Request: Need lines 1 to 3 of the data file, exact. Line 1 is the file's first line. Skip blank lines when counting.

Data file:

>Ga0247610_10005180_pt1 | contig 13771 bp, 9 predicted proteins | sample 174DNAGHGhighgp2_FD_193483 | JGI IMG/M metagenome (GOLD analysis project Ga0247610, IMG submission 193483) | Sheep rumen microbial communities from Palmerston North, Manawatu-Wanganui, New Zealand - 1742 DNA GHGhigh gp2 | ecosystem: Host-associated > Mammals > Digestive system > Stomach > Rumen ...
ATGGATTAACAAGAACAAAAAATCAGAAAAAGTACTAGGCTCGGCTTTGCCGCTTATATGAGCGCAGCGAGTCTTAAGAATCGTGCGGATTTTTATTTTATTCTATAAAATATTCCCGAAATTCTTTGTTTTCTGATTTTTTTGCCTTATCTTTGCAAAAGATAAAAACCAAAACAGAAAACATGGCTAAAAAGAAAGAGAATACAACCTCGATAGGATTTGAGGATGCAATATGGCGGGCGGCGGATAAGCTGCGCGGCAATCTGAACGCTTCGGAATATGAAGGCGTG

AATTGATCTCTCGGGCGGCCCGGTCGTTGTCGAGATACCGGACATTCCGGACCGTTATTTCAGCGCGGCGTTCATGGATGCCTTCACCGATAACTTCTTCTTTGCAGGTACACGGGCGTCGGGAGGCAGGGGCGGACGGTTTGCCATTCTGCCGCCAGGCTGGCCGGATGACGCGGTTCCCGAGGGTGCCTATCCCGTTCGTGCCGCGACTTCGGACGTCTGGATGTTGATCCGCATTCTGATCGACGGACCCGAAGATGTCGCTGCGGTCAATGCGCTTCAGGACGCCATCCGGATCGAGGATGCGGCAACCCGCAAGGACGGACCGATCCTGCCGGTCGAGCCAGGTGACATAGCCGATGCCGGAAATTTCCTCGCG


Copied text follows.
>Ga0247610_10005180_pt1 | contig 13771 bp, 9 predicted proteins | sample 174DNAGHGhighgp2_FD_193483 | JGI IMG/M metagenome (GOLD analysis project Ga0247610, IMG submission 193483) | Sheep rumen microbial communities from Palmerston North, Manawatu-Wanganui, New Zealand - 1742 DNA GHGhigh gp2 | ecosystem: Host-associated > Mammals > Digestive system > Stomach > Rumen ...
ATGGATTAACAAGAACAAAAAATCAGAAAAAGTACTAGGCTCGGCTTTGCCGCTTATATGAGCGCAGCGAGTCTTAAGAATCGTGCGGATTTTTATTTTATTCTATAAAATATTCCCGAAATTCTTTGTTTTCTGATTTTTTTGCCTTATCTTTGCAAAAGATAAAAACCAAAACAGAAAACATGGCTAAAAAGAAAGAGAATACAACCTCGATAGGATTTGAGGATGCAATATGGCGGGCGGCGGATAAGCTGCGCGGCAATCTGAACGCTTCGGAATATGAAGGCGTG

AATTGATCTCTCGGGCGGCCCGGTCGTTGTCGAGATACCGGACATTCCGGACCGTTATTTCAGCGCGGCGTTCATGGATGCCTTCACCGATAACTTCTTCTTTGCAGGTACACGGGCGTCGGGAGGCAGGGGCGGACGGTTTGCCATTCTGCCGCCAGGCTGGCCGGATGACGCGGTTCCCGAGGGTGCCTATCCCGTTCGTGCCGCGACTTCGGACGTCTGGATGTTGATCCGCATTCTGATCGACGGACCCGAAGATGTCGCTGCGGTCAATGCGCTTCAGGACGCCATCCGGATCGAGGATGCGGCAACCCGCAAGGACGGACCGATCCTGCCGGTCGAGCCAGGTGACATAGCCGATGCCGGAAATTTCCTCGCG